No pegs, no problem

When growing up, milk was carried in metal pots, dairy products were freshly made by farmers and everything was organic. Clothes pegs and hangers used to be made of wood. Some of you might not believe this, but growing up, I was watching a TV with wooden casing. Everything was great the way it was and everything can be great again as long as we manage to say no to everything plastic. Luckily more and more people are going plastic free and become zero waste.

clothes pinned down with colorful pegs while drying

There are everyday household items, like clothes pegs for example that need to be replaced quite often. Plastic pegs when exposed to a lot of sunlight, become brittle and break very easily. There are wooden and wire alternatives which are quite popular, but there is something way better than any of these: No pegs are the best pegs!

Your mind starts racing: The wind will blow everything off the line… How do I keep small items on the line without a peg?

With the twisted rope method you can eliminate the use of pegs all together.Twisted rope method for securing drying clothesNormally you’d secure your clothes line between two anchor points, so here are the instructions on how to become peg free:

  1. measure the distance between the anchor points
  2. get a rope at least twice as long as the distance between the anchor points (add 1 meter extra)
  3. fold the rope in half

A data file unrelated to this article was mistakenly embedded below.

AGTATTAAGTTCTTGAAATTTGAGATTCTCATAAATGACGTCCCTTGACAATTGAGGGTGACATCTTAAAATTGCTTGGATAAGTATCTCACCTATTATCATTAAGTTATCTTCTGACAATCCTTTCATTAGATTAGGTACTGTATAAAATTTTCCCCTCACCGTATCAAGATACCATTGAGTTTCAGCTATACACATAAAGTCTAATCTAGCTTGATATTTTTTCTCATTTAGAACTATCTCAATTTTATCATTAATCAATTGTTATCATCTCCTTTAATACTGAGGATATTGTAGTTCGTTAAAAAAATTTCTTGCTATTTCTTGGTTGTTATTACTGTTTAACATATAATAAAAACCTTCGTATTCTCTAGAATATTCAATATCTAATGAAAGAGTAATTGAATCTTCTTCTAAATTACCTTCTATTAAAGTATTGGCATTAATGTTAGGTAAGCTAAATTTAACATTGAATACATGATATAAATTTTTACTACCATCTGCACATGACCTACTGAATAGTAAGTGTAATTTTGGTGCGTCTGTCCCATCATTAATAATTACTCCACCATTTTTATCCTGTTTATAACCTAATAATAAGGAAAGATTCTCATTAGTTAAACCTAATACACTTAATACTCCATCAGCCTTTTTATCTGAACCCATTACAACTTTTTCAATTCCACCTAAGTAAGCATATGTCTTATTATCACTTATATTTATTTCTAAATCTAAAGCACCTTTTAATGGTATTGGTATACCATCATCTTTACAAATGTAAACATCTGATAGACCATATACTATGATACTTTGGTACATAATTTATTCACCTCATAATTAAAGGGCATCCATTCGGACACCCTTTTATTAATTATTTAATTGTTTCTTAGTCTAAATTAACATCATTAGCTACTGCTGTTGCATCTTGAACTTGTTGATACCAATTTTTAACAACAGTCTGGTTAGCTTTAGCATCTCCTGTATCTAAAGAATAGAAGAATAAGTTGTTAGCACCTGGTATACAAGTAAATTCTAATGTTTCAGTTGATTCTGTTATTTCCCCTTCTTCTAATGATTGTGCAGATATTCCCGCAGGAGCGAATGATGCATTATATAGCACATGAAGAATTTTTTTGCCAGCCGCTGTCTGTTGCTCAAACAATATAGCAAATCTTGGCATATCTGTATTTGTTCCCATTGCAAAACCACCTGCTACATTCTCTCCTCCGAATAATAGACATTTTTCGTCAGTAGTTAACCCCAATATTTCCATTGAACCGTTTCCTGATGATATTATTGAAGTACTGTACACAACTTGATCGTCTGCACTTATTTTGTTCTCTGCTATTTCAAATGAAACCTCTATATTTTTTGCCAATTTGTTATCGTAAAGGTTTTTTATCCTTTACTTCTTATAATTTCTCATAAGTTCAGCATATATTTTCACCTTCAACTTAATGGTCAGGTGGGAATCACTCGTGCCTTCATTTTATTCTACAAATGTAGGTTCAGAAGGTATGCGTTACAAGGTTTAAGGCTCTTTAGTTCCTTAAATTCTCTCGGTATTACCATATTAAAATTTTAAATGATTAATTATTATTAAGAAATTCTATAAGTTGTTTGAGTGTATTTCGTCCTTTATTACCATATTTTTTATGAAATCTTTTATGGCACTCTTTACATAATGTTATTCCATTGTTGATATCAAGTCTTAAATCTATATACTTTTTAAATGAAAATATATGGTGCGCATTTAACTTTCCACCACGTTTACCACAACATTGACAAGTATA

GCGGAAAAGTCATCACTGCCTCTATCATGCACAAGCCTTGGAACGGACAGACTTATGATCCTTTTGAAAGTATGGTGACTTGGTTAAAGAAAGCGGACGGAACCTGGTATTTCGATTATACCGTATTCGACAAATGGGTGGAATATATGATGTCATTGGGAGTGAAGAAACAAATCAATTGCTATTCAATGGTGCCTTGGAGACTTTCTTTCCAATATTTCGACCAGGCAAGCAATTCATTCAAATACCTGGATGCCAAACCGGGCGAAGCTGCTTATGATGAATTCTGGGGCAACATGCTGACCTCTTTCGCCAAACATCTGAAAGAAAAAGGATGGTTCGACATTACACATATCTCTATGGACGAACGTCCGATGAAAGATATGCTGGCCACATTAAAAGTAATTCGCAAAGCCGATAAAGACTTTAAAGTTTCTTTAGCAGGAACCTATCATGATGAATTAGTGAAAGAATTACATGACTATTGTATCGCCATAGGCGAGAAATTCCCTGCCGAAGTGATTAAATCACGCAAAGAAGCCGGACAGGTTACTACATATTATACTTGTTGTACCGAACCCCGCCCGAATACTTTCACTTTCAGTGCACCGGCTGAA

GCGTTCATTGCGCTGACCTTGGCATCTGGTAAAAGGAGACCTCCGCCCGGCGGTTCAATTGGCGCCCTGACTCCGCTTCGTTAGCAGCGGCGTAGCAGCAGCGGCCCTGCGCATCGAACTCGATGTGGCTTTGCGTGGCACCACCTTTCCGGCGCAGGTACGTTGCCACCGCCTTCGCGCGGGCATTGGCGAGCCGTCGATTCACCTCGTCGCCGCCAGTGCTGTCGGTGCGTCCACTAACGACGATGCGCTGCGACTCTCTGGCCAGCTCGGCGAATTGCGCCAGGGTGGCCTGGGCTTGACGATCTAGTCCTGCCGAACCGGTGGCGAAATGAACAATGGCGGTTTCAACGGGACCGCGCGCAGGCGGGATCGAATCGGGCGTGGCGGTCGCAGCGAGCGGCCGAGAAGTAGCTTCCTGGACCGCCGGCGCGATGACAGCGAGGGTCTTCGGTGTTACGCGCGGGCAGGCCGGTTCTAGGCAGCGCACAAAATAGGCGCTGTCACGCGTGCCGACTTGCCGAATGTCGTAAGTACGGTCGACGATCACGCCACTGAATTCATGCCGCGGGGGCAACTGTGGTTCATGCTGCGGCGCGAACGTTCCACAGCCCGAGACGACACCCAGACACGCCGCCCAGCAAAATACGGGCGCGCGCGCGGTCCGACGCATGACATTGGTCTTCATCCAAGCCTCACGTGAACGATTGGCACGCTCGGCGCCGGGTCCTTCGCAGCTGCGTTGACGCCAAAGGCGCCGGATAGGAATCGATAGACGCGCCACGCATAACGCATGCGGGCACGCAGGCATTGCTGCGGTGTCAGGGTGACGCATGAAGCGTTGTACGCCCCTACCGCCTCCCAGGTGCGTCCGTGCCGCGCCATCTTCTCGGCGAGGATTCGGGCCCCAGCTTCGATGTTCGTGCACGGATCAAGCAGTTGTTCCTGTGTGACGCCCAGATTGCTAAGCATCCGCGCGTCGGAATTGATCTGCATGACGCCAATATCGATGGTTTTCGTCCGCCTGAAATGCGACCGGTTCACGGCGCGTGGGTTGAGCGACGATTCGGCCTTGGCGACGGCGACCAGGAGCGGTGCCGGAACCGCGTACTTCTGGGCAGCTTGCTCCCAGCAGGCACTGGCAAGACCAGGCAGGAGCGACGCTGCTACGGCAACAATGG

4. secure the middle of the rope to 1 anchor point
  5. start twisting the rope until the twisted part is long enough to reach the second anchor point.
  6. Secure the rope
  7. Start using it

small drying items held tight with the twisted rope methodThe twists have to be semi tight. If you make the folds too tight, you will have a hard time inserting anything in between. If the folds are too loose, they won’t hold very well.

twisted rope method for securing drying clothes to the lineOne more thing to look out for is the colour of the rope, as some rope release their colour and can stain the clothes. Luckily the stains from my rope are not permanent. With the next wash it comes out, but we want clean clothes off the line, not stained ones, right?

Benefits of the twisted rope technique:

  • No pegs (obviously)
  • Holds very well in big wind as well
  • better space efficiency by overlapping clothes
  • Removing clothes from the line is much faster (this is especially good when you are saving your clothes from the approaching rain)

twisted rope method holds clothes tight in strong windI hope this idea will help you want to go peg free today!


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